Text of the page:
Students urged: Consider career in space tech

Rainier Allan Ronda - The Philippine Star
Students urged: Consider career in space tech
The DOST, in partnership with the University of the Philippines in Diliman, said it is now offering aerospace engineering courses as an avenue for the Filipino youth to pursue studies and a career in space technology and industry.

MANILA, Philippines — The Department of Science and Technology (DOST) is urging students to consider a career in space technology with its newfound space tech-related partnerships with universities and the pending proposal to create a national space agency.

The DOST, in partnership with the University of the Philippines in Diliman, said it is now offering aerospace engineering courses as an avenue for the Filipino youth to pursue studies and a career in space technology and industry.

Engineer Alvin Retamar, chief science research specialist at the DOST Advanced Science and Technology Institute solutions and services engineering division, said the engineering programs have been developed as a result of the department’s Philippine Microsatellite Program that launched Diwata 1 and 2 microsatellites into orbit in 2016 and 2017.

“We developed (the) capability through engineers that actually worked on the development of the microsatellites,” Retamar told the “The Chiefs” on Cignal TV’s One News channel the other night.

“Then we also have this program called the Stamina for Space Program  to essentially continue the development,” Retamar added, referring to the DOST’s successor program to the PHL Microsatellite Program.

The DOST, under its STAMINA4Space program, also got Mapua University and Adamson University to pursue research and development studies on microsatellite design and building.

Rowena Guevara, DOST undersecretary for research and development, said to promote wider interest in the study and use of space technology in the country, more of its academe-based engineers should get into the program.

“We really want the study and use of space technologies to spread so we will spread it to other universities,” Guevara told The STAR in an earlier interview.

Rogel Mari Sese, director of the National Space Develoment Program, said many space technologies and applications will be accessible to Filipinos once the Philippine Space Agency (PhilSA) is up and running.

“When you talk about Philippine Space program, normally, the first thing that comes to mind is sending people to space. What we are more concerned about is bringing the benefits of space technologies and applications to the Philippines. This can come in various forms,” Sese told The Chiefs the other night.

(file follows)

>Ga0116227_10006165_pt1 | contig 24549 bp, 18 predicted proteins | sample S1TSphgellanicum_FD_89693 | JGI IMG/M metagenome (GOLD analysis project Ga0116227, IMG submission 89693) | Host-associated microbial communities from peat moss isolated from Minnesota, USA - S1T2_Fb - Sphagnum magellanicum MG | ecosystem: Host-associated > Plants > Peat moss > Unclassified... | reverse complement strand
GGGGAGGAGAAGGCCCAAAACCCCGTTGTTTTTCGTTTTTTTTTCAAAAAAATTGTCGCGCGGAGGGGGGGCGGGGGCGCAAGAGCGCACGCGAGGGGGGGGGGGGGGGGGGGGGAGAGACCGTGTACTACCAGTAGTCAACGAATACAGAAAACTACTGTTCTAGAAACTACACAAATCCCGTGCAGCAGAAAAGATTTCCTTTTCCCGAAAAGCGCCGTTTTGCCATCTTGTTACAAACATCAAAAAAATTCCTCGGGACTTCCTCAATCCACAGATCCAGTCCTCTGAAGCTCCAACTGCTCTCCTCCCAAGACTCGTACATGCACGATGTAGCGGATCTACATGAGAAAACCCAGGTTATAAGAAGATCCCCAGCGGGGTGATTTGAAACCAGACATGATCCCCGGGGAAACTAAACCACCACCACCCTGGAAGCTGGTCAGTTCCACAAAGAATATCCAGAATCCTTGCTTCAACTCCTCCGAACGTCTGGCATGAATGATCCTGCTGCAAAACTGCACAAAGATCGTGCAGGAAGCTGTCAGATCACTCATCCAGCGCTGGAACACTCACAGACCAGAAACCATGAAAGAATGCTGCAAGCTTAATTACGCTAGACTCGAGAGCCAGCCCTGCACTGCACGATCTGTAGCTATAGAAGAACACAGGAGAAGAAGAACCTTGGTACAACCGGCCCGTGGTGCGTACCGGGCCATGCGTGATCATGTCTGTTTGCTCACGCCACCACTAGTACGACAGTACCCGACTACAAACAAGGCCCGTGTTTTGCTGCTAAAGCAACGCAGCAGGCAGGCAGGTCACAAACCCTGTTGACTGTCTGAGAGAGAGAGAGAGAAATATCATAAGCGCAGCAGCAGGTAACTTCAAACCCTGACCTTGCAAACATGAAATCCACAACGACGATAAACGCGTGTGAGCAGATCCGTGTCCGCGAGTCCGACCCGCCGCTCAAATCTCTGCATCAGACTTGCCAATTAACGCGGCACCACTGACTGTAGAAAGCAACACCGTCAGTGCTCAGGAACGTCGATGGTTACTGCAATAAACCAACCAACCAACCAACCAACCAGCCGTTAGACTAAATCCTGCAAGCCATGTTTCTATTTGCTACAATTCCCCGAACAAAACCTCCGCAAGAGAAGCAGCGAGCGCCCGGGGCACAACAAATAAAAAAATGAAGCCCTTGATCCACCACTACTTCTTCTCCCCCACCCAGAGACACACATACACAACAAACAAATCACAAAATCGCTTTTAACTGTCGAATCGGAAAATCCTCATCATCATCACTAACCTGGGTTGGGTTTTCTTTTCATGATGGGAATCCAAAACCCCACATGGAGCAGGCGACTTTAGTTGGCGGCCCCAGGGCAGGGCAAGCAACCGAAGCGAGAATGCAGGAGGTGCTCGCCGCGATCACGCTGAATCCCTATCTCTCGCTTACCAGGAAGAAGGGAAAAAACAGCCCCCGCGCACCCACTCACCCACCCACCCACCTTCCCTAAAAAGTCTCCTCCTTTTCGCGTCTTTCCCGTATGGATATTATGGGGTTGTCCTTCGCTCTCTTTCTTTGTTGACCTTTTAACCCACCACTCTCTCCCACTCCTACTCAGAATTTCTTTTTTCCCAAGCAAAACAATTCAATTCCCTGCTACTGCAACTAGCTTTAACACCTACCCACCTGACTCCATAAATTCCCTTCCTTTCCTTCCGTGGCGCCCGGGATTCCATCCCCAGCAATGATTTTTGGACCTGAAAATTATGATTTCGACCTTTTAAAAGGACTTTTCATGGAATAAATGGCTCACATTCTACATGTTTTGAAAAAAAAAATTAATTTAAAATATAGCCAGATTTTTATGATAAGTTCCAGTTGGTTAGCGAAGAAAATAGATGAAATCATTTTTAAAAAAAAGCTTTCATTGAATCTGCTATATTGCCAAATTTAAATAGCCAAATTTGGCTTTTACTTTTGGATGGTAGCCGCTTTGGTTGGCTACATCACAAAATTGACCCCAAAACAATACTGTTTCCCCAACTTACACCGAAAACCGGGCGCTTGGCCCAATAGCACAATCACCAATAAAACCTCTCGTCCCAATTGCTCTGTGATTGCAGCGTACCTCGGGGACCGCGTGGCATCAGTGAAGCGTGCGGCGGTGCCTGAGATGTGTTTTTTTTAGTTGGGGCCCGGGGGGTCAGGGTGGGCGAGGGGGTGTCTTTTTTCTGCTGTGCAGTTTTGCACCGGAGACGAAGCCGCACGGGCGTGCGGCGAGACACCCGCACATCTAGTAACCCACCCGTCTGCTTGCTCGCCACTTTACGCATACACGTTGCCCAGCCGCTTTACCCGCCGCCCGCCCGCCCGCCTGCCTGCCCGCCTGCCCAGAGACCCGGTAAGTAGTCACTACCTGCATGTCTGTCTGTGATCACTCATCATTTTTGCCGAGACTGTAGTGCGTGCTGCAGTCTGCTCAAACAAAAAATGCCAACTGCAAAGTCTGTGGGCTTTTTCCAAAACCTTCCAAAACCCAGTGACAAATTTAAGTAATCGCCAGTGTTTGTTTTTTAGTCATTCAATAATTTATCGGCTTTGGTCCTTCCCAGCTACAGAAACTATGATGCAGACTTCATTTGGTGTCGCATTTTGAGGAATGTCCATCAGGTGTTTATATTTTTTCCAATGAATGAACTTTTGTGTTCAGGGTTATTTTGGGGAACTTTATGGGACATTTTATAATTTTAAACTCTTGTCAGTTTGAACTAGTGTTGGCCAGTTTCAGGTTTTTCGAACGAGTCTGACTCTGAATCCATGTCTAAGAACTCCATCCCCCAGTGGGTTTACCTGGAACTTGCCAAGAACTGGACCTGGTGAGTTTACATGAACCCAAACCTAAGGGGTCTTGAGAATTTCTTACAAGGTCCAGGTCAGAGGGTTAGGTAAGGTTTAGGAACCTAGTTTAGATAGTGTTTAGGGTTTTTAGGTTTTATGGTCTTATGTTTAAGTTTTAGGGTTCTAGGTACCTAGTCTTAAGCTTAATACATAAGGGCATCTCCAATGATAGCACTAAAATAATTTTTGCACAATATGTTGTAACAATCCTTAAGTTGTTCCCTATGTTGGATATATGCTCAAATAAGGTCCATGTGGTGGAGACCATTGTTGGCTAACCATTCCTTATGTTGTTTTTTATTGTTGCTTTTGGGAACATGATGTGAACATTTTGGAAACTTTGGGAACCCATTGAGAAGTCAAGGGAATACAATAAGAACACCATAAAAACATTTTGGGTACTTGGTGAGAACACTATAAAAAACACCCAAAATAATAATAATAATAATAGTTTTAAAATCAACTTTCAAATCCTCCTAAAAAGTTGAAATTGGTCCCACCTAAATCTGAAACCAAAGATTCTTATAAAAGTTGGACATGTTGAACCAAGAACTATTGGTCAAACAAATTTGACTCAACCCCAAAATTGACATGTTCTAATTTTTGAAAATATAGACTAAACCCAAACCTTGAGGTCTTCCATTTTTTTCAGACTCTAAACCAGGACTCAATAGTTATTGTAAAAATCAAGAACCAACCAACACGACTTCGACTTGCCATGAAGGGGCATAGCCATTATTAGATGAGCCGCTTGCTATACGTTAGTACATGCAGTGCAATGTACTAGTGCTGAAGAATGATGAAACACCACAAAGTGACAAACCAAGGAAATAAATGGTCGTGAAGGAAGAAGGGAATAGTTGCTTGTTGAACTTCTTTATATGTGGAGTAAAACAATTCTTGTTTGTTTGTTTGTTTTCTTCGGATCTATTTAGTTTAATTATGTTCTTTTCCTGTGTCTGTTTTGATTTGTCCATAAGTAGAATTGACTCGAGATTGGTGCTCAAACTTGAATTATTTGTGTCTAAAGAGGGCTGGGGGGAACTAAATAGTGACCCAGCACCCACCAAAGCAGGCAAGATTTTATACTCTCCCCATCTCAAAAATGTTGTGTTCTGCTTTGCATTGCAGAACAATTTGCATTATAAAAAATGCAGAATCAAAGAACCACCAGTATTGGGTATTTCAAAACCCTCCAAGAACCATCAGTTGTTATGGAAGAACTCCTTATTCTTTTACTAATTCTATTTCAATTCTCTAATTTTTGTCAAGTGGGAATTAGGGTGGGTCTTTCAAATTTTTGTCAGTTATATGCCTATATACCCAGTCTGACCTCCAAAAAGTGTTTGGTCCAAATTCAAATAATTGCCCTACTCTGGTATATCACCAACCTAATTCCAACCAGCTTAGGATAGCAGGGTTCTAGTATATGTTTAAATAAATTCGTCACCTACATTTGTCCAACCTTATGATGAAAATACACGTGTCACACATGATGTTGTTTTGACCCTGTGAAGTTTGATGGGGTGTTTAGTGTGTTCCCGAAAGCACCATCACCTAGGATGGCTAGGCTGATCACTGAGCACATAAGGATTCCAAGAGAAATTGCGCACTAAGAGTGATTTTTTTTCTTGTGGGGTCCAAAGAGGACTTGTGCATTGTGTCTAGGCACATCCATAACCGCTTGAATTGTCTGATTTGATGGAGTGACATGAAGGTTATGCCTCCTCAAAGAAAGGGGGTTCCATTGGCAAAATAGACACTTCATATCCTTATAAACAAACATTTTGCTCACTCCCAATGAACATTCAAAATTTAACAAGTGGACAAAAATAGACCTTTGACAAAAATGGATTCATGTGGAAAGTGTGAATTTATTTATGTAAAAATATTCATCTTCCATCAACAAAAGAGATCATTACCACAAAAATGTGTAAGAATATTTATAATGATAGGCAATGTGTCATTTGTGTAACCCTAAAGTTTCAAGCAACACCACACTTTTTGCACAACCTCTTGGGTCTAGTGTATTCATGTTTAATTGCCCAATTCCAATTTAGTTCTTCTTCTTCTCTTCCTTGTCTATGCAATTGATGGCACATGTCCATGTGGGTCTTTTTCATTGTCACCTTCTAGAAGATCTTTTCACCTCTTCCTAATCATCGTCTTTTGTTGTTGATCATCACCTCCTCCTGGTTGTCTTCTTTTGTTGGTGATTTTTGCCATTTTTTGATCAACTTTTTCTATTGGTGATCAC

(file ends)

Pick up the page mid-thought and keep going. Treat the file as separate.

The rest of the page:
The DOST has identified six key development areas for the Philippine Space Program:  national security and development, hazard management and climate studies, space research and development, space industry capacity building, space education and awareness, and international cooperation.

Asked to give specific practical applications for space technologies, Sese said that two major applications of space technology were communications and satellite imagery.

For communications, Sese said that having satellites can allow one to provide broadband connectivity, something the Philippines badly needs being an archipelago.

“This is very important, maybe not in Metro Manila, but connecting the rest of the country, the remote islands, remote locations. What we call the Last Mile connectivity,” Sese said.

Imagery, on the other hand, is an important tool for the country’s weather and climate scientists to track climate and weather conditions as well as changes especially now with climate change, he said.

The bicameral report for the Philippine Space Act was ratified by Congress and the Senate on June 4 and transmitted to Malacanang only last July 9. The legislation is set to lapse into law by Aug. 8, if President Duterte does not act on it by then.

Under the Constitution, any bill that is neither signed nor vetoed by the President will automatically lapse into law 30 days after it was forwarded by Congress.

Meanwhile, all-Filipino tech team iNON – which is behind a mobile application that seeks to assist the country’s fisherfolk – has recently presented its work to a panel of National Aeronautics and Space Administration (NASA) officials and media in the US.

The team iNON, composed of Revbrain Martin, Marie Jeddah Legaspi, Julius Czar Torreda, Matthew Concubierta and Migs de Guzman, visited the Kennedy Space Center in Florida from July 22 to 24.

The US embassy in Manila sponsored the team’s visit to the US after they won the 2018 NASA Space Apps Challenge in the Best Galactic Impact category.

The ISDApp is a mobile platform that enables local government officials to provide fisherfolk with information about real-time weather and sea conditions.

The three-day visit coincided with the 50th anniversary of the Apollo 11 moon landing. While at the Kennedy Space Center, the team iNON also witnessed the July 25 launch of the SpaceX Falcon 9 CRS-18 spacecraft. – Helen Flores

vuukle comment



  • Latest
  • Trending
Are you sure you want to log out?

Philstar.com is one of the most vibrant, opinionated, discerning communities of readers on cyberspace. With your meaningful insights, help shape the stories that can shape the country. Sign up now!

Get Updated:

Signup for the News Round now

or sign in with